The traditional folk instrument known as the algoze originates from both Punjab and Rajasthan. Two flutes with beaked heads make up this unusual instrument, giving it a distinctive appearance. When one beak is played, Punjabi musical instruments a melodic sound results, whilst the other provides a pleasing unison tone. The performer might hold the flutes loosely in their hands or attach them to one another.
The Saranda, a remarkable stringed instrument, has several counterparts with similar appearances and names across different regions. It’s also consider a main Punjabi Musical Instruments Its siblings include the Saranda, sarinda, qechak, gaychak, Nepali sarangi, and many more.
It’s worth noting that while these folk instruments share similarities, they are distinct from the Sikh Saranda specifically developed for singing Kirtan. But nowadays we don’t see the Saranda Music instruments.
Tabla, a globally renowned percussion instrument, evolved from its predecessor, the Jori, during the microphone era. Its distinct sound, softer in nature compared to the Jori, made it an ideal choice for accompanying playback singing. Mostly you have seen Tabla or Jori in Gurdwara’s and one of the older Punjabi Musical Instruments in 21 Century.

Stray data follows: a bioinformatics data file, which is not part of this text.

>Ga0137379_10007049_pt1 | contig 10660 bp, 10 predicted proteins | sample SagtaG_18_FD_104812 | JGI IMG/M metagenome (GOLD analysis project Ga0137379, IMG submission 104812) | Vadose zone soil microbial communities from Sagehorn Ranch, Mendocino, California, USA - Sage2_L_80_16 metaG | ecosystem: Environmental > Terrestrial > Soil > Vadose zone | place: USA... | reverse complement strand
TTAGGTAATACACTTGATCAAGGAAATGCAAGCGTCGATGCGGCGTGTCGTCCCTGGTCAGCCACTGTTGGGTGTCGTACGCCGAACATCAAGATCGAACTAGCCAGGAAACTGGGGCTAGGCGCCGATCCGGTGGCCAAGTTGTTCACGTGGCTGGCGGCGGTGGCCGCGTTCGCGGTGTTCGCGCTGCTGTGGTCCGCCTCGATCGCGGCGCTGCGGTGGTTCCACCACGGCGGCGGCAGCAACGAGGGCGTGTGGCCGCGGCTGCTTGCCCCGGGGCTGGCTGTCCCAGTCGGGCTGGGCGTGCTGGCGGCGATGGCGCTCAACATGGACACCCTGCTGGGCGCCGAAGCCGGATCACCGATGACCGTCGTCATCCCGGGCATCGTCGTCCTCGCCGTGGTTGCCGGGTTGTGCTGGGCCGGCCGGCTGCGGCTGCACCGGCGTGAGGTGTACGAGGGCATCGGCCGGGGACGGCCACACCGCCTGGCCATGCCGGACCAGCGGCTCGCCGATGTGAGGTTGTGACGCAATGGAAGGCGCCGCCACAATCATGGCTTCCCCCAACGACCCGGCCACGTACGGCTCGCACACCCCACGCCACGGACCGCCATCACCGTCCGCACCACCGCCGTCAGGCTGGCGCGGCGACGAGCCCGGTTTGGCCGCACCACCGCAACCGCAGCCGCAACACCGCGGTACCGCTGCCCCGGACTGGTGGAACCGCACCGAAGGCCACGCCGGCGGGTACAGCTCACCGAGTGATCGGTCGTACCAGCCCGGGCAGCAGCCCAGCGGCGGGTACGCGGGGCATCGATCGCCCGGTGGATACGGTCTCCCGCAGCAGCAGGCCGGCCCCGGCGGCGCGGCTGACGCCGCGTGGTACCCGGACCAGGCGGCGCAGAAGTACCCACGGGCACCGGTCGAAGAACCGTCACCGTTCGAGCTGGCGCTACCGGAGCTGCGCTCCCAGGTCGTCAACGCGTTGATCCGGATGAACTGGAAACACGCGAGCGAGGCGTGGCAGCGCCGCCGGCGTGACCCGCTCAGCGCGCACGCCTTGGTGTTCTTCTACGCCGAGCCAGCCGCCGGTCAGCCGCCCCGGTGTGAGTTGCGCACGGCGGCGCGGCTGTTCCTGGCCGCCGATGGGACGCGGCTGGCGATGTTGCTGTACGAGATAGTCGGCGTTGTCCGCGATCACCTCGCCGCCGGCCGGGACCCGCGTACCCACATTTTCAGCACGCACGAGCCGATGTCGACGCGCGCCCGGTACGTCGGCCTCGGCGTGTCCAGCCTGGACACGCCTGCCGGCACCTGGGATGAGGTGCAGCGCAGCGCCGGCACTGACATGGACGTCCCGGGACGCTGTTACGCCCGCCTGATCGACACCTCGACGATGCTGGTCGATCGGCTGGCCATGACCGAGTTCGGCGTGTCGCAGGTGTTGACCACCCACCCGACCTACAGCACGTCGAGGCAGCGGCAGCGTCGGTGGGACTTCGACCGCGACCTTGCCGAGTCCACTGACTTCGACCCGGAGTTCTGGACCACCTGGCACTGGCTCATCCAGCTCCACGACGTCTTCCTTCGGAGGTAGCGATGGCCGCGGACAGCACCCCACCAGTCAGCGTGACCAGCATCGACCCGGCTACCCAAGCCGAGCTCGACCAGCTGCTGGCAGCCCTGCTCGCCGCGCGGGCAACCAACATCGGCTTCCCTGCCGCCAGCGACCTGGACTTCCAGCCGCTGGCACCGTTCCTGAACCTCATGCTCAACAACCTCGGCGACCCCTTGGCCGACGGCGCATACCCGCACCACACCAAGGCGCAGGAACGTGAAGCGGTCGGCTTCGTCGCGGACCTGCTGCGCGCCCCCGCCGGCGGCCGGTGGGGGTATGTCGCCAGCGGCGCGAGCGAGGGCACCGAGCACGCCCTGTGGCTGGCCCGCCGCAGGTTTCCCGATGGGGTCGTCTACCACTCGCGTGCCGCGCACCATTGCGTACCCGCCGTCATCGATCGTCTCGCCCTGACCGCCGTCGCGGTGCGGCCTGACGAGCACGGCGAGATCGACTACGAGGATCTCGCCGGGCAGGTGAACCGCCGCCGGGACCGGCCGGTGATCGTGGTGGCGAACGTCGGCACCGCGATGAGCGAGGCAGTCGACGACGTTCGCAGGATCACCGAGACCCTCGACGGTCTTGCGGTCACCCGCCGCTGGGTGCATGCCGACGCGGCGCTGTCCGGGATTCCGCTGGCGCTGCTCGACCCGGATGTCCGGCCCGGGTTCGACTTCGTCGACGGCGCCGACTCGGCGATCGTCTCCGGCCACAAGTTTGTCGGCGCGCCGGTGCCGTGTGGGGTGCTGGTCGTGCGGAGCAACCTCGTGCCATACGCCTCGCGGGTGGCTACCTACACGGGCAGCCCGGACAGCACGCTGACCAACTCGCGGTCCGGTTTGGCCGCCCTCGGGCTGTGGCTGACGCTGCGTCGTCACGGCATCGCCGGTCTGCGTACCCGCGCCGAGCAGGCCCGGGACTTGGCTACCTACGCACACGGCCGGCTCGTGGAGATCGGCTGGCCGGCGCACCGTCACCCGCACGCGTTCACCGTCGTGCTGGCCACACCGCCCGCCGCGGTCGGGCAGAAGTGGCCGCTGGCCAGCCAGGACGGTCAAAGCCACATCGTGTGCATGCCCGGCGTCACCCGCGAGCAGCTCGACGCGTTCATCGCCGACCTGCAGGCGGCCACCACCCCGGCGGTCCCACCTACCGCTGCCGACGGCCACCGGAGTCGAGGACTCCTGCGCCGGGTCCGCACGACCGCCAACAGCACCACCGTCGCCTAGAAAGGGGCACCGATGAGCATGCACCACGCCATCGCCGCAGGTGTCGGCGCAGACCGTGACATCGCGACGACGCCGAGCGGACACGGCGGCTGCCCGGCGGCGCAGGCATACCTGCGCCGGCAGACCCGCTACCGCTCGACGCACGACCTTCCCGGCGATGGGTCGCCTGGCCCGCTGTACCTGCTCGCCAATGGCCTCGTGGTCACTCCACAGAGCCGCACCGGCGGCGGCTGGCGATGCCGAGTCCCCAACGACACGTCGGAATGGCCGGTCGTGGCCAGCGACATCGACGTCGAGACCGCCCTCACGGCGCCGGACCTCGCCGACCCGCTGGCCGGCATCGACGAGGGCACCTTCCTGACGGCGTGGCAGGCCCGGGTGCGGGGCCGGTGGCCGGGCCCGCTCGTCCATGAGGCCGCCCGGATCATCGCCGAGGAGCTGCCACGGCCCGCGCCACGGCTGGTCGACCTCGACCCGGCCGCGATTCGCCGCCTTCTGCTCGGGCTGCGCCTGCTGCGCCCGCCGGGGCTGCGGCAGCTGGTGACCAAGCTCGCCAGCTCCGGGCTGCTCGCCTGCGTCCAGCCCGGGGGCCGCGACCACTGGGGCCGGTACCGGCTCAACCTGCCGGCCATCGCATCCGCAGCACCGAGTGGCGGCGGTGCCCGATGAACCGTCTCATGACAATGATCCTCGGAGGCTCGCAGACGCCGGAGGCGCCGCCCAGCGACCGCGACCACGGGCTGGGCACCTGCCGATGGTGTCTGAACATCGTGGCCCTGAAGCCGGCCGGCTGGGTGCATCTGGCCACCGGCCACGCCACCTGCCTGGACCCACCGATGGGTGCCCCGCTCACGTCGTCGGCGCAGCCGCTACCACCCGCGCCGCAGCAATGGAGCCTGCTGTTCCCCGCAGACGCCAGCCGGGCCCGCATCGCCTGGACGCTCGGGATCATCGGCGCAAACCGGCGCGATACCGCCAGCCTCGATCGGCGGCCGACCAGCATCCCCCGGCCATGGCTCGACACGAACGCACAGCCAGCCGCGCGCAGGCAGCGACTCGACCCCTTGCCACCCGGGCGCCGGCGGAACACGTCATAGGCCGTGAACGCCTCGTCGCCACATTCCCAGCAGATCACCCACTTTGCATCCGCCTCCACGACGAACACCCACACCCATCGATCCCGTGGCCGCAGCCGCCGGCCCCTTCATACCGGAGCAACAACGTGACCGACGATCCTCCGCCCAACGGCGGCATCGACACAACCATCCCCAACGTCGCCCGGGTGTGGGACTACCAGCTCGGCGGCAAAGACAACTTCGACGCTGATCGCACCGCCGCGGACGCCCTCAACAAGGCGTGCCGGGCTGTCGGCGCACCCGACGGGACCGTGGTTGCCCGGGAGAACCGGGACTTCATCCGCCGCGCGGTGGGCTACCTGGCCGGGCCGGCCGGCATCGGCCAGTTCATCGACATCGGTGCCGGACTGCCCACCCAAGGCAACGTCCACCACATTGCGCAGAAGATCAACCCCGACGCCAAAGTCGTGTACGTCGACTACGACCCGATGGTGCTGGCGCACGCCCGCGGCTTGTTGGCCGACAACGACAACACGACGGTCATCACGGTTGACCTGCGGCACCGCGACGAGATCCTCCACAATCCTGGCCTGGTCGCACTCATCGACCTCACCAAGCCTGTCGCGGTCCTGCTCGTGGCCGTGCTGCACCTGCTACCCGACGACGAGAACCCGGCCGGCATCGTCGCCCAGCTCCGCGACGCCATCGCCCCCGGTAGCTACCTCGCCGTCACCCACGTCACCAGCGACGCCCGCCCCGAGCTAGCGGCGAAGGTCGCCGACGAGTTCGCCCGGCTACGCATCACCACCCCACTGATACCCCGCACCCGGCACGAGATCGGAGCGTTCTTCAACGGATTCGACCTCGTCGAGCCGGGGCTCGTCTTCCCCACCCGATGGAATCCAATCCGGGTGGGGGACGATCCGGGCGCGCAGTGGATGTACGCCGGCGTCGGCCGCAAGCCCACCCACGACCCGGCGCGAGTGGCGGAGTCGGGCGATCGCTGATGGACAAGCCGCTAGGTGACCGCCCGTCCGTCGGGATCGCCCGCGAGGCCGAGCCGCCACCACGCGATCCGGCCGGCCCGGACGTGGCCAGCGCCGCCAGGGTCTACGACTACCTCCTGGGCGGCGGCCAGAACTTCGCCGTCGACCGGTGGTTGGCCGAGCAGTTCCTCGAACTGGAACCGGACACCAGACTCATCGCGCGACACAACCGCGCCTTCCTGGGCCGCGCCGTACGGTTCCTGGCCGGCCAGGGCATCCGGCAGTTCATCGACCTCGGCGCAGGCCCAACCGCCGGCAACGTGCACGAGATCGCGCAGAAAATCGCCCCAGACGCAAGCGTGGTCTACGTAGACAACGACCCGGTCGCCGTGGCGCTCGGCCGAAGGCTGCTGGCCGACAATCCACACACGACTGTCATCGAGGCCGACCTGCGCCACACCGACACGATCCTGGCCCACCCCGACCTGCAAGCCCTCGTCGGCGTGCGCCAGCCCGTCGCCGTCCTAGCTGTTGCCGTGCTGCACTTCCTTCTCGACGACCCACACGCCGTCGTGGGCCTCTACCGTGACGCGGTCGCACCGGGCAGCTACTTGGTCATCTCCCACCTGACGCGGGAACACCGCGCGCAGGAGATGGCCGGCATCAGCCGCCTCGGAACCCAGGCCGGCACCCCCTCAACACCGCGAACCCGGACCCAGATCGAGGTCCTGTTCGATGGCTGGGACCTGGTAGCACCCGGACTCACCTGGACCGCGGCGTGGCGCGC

Harmonium holds a significant place among the musical instruments used in India, particularly in the realm of percussion. While its origin can be traced back to Europe, it swiftly gained popularity in India and became an integral part of the musical landscape. Harmonium also plays in Gurdwara, Bollywood Music, and Sufi Music.
Dilruba instrument, originally hailing from India, holds immense historical and cultural significance in Sikh history. This Punjabi musical instrument carries a profound legacy. Dilruba boasts a unique structure resembling a medium-sized sitar, complete with a neck adorned with 20 metal frets. When playing this Punjabi instrument, it is typically held against the left shoulder, while the other hand skillfully wields a bow to produce resonant tones across the frets.
Dholaki is a lite version of Punjabi Dhol, this Punjabi musical instrument mostly uses in wedding cultural events. You might have seen this Dhoalki playing by only women most of the time.